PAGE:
Sponsored Content’s Got a Cost Problem

Publishers are rushing out “sponsored content” ad units in the hopes of escaping the clutches of the commoditized display ad market.

Yet there are some problems, beyond questions of whether such units blur the line between editorial and advertising. They add up to costs. Right now, publishers are pricing too high, and the process for running sponsored content is too convoluted, adding in even more costs. Add those together, compare to the dirt-cheap pricing throughout most of online advertising, and sponsored content is at risk of being just not worth the effort, even if it is more effective (not to mention sexy) than old-fashioned banner ads.

“It’s expensive,” said Adam Broitman, vp of global digital marketing at Mastercard. “I can’t say it’s not worth it. There’s added value in the credibility of being in the center column, as opposed to having a banner on the right or left.” And yet the question remains just how much more it’s worth.

According to Ron Faris, CMO of Virgin Mobile, the shiny-new-object aspect to these programs leads to some pretty high costs, particularly when you start to look at them through the prism of CPMs. In that case, costs can hit $25, he said, which is hard to justify when most online ad opportunities are significantly cheaper.

In addition to cost, sponsored content is harder to implement than the standard banner ad. Both brands and publishers are used to the template for process and workflow for banner ad creative. There are fewer checks to go through, meaning you most likely already have the creative, maybe tweak it a little to fit the dimensions for a particular publisher, get an approval and off you go.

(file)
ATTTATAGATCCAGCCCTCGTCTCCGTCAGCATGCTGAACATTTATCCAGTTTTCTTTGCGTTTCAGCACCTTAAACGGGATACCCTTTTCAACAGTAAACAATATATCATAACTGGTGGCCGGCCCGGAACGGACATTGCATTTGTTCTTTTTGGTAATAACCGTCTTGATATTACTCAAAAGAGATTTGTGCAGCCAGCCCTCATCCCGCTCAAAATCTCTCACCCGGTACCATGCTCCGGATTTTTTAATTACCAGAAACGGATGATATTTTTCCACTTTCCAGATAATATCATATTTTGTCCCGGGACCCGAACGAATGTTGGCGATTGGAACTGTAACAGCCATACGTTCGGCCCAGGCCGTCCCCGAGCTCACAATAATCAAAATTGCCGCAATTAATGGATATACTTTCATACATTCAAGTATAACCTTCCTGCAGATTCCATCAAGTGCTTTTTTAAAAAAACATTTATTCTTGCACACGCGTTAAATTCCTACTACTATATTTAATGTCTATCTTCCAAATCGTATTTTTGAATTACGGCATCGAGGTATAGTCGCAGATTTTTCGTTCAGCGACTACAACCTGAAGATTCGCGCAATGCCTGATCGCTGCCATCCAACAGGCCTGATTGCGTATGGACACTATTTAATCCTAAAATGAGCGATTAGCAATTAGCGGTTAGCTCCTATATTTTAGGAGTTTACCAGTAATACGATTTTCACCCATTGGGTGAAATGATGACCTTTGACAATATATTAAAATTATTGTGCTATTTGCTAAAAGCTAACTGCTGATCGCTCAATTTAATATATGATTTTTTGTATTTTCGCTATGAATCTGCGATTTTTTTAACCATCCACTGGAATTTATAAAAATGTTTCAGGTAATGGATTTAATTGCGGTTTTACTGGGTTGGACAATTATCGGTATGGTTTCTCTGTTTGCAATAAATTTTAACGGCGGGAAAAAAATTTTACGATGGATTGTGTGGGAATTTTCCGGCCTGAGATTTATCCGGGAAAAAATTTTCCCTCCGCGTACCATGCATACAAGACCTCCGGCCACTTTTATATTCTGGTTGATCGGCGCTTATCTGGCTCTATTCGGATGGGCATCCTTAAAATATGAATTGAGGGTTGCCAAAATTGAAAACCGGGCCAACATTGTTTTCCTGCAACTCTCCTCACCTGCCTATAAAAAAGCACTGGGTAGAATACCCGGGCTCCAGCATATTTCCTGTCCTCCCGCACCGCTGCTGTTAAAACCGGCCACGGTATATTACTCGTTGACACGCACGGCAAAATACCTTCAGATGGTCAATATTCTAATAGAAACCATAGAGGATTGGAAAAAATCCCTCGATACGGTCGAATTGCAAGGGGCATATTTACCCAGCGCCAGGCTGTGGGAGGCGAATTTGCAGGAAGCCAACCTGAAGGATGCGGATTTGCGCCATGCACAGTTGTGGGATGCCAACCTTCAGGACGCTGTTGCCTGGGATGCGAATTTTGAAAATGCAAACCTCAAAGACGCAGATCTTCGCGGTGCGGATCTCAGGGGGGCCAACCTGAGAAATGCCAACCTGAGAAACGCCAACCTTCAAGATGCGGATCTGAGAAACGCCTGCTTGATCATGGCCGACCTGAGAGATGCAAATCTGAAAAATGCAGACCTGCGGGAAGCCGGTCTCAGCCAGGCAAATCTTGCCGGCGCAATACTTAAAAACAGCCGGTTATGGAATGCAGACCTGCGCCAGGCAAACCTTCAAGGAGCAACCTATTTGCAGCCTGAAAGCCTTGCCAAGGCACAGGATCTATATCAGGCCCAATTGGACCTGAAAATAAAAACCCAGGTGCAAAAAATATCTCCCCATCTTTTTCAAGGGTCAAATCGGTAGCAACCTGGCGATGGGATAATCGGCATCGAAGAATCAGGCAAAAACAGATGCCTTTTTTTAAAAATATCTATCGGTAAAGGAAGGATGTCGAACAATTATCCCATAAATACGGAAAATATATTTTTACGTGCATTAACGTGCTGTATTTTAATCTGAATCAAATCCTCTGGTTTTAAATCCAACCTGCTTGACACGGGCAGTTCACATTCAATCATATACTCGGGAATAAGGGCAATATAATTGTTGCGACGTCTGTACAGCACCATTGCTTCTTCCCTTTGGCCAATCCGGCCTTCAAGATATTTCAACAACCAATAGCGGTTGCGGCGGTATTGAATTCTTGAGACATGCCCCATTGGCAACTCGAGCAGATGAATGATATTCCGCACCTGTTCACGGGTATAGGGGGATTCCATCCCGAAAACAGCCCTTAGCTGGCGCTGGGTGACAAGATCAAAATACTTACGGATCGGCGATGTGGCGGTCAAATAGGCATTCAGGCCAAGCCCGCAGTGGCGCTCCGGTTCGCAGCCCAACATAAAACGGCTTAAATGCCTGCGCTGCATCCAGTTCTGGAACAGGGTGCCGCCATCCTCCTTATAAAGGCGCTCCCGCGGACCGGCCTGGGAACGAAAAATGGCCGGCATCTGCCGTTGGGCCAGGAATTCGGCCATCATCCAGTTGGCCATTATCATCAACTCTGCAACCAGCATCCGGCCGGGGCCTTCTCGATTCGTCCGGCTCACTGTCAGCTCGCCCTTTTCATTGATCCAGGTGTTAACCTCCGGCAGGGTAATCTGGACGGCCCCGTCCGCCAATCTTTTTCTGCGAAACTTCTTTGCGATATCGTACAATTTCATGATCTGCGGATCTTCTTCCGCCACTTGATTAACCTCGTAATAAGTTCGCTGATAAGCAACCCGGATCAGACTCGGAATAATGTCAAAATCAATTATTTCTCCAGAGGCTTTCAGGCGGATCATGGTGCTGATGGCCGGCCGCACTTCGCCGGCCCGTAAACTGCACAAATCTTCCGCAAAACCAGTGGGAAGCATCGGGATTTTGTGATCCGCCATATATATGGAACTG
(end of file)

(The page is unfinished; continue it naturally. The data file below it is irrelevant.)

With sponsored content, since it’s custom, the template for process and workflow is tedious. It depends on the publisher you’re working with, of course. But unless you have a formal engine for content distribution, which most brands do not, then sponsored content is more difficult because it involves more people on the brand, publisher and agency side. All the different layers make it a challenge to navigate each company.

According to Faris, when you are dealing with the brand team and its agency, their thoughts on “good content” may not be aligned. The media team has one view, the brand team has another, and when you throw in those on the publisher team, then everyone’s at odds. The constant need for alignment also makes it more difficult to get the content out.

“A custom content piece has a lot more stakeholders, more approvals and that extends the time of getting through the process,” Faris said. “But because it’s custom, it’s more precious in that regard. You have to have a stomach for it. It does get easier though each time you do it because you begin to set up a process for it. At Virgin Mobile, sponsored content is preferred to the banner because it’s a more authentic and rich voice.”

Image via Shutterstock 


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